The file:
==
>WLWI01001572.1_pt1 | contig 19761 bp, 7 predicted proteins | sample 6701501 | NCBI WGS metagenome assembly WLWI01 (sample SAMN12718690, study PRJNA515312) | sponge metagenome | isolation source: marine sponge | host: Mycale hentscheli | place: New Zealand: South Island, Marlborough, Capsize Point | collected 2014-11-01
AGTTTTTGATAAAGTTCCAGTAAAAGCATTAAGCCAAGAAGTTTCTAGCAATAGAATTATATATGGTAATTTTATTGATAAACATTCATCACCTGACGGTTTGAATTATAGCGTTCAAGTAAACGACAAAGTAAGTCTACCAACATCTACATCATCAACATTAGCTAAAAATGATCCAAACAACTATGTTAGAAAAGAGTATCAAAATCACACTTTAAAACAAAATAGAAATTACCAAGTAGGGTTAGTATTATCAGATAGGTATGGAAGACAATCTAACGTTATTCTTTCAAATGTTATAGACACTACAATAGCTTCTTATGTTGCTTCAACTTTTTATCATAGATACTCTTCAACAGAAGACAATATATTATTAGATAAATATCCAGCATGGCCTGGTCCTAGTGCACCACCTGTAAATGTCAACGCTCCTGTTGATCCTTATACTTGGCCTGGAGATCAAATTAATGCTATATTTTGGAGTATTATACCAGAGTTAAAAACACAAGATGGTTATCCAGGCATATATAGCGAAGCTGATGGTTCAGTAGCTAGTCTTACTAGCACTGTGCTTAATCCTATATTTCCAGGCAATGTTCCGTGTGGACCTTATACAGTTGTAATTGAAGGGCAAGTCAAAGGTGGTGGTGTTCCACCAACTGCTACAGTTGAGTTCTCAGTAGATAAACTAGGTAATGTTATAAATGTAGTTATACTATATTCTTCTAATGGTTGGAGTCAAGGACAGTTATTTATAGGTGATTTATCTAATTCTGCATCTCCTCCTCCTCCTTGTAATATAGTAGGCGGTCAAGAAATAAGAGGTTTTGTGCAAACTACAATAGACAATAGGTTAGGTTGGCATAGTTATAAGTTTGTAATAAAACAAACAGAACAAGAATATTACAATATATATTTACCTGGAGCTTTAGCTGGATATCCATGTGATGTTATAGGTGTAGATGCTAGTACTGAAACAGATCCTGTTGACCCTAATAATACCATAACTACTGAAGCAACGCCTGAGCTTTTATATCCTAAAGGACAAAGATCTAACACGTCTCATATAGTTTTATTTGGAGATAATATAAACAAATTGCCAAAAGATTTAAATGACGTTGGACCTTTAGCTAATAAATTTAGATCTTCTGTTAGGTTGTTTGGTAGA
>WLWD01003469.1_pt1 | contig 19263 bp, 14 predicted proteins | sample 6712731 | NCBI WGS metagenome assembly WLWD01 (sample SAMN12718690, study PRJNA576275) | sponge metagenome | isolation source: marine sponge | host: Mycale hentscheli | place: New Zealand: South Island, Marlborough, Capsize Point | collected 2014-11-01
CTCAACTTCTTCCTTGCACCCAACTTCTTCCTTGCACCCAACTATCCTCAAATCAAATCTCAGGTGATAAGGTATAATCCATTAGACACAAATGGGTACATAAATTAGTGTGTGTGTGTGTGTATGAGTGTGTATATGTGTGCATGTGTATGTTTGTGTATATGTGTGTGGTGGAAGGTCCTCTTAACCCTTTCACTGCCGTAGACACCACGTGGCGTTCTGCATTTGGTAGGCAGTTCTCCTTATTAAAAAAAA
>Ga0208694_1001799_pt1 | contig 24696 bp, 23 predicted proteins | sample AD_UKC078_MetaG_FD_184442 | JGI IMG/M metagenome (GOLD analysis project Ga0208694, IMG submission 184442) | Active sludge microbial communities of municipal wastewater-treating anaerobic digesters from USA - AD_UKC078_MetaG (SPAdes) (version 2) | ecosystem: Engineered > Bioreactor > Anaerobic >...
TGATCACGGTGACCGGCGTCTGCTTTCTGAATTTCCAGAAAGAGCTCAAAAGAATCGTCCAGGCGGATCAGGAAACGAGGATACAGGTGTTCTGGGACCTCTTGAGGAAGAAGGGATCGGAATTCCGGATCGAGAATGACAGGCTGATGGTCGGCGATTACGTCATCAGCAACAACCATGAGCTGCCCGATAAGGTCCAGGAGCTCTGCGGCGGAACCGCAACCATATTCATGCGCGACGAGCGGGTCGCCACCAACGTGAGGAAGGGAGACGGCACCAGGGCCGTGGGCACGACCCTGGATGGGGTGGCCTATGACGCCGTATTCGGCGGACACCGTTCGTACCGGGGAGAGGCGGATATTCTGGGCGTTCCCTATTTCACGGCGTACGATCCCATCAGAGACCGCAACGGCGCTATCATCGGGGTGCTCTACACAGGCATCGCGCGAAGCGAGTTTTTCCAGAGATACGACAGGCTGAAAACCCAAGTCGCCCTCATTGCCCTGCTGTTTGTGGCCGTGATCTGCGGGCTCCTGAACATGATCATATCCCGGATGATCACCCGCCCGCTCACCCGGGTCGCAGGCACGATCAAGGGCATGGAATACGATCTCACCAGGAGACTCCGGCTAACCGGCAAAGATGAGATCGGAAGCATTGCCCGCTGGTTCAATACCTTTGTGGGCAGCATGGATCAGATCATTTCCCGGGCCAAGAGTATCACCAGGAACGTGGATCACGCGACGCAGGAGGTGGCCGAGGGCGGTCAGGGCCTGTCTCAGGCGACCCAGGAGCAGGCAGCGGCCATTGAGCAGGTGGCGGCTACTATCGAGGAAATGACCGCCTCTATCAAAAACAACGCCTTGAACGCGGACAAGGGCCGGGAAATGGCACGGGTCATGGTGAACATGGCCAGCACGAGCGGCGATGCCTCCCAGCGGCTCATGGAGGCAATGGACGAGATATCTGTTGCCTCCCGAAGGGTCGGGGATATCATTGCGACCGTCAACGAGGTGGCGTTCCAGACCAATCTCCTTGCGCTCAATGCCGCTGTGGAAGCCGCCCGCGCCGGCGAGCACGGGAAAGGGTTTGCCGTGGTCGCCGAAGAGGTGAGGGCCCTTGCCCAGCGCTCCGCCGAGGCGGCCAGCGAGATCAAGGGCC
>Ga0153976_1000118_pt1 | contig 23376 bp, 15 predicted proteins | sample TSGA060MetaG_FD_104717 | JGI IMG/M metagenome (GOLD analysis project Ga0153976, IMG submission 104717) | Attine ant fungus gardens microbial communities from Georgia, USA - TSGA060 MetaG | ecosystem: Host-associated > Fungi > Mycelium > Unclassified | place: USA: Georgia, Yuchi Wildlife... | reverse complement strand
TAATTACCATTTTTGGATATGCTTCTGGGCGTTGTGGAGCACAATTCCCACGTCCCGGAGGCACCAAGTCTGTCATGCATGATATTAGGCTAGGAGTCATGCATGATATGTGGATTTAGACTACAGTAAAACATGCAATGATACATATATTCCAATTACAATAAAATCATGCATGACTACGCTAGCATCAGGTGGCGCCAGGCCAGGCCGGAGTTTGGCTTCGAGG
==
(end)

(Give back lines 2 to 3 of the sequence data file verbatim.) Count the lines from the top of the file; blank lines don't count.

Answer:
AGTTTTTGATAAAGTTCCAGTAAAAGCATTAAGCCAAGAAGTTTCTAGCAATAGAATTATATATGGTAATTTTATTGATAAACATTCATCACCTGACGGTTTGAATTATAGCGTTCAAGTAAACGACAAAGTAAGTCTACCAACATCTACATCATCAACATTAGCTAAAAATGATCCAAACAACTATGTTAGAAAAGAGTATCAAAATCACACTTTAAAACAAAATAGAAATTACCAAGTAGGGTTAGTATTATCAGATAGGTATGGAAGACAATCTAACGTTATTCTTTCAAATGTTATAGACACTACAATAGCTTCTTATGTTGCTTCAACTTTTTATCATAGATACTCTTCAACAGAAGACAATATATTATTAGATAAATATCCAGCATGGCCTGGTCCTAGTGCACCACCTGTAAATGTCAACGCTCCTGTTGATCCTTATACTTGGCCTGGAGATCAAATTAATGCTATATTTTGGAGTATTATACCAGAGTTAAAAACACAAGATGGTTATCCAGGCATATATAGCGAAGCTGATGGTTCAGTAGCTAGTCTTACTAGCACTGTGCTTAATCCTATATTTCCAGGCAATGTTCCGTGTGGACCTTATACAGTTGTAATTGAAGGGCAAGTCAAAGGTGGTGGTGTTCCACCAACTGCTACAGTTGAGTTCTCAGTAGATAAACTAGGTAATGTTATAAATGTAGTTATACTATATTCTTCTAATGGTTGGAGTCAAGGACAGTTATTTATAGGTGATTTATCTAATTCTGCATCTCCTCCTCCTCCTTGTAATATAGTAGGCGGTCAAGAAATAAGAGGTTTTGTGCAAACTACAATAGACAATAGGTTAGGTTGGCATAGTTATAAGTTTGTAATAAAACAAACAGAACAAGAATATTACAATATATATTTACCTGGAGCTTTAGCTGGATATCCATGTGATGTTATAGGTGTAGATGCTAGTACTGAAACAGATCCTGTTGACCCTAATAATACCATAACTACTGAAGCAACGCCTGAGCTTTTATATCCTAAAGGACAAAGATCTAACACGTCTCATATAGTTTTATTTGGAGATAATATAAACAAATTGCCAAAAGATTTAAATGACGTTGGACCTTTAGCTAATAAATTTAGATCTTCTGTTAGGTTGTTTGGTAGA
>WLWD01003469.1_pt1 | contig 19263 bp, 14 predicted proteins | sample 6712731 | NCBI WGS metagenome assembly WLWD01 (sample SAMN12718690, study PRJNA576275) | sponge metagenome | isolation source: marine sponge | host: Mycale hentscheli | place: New Zealand: South Island, Marlborough, Capsize Point | collected 2014-11-01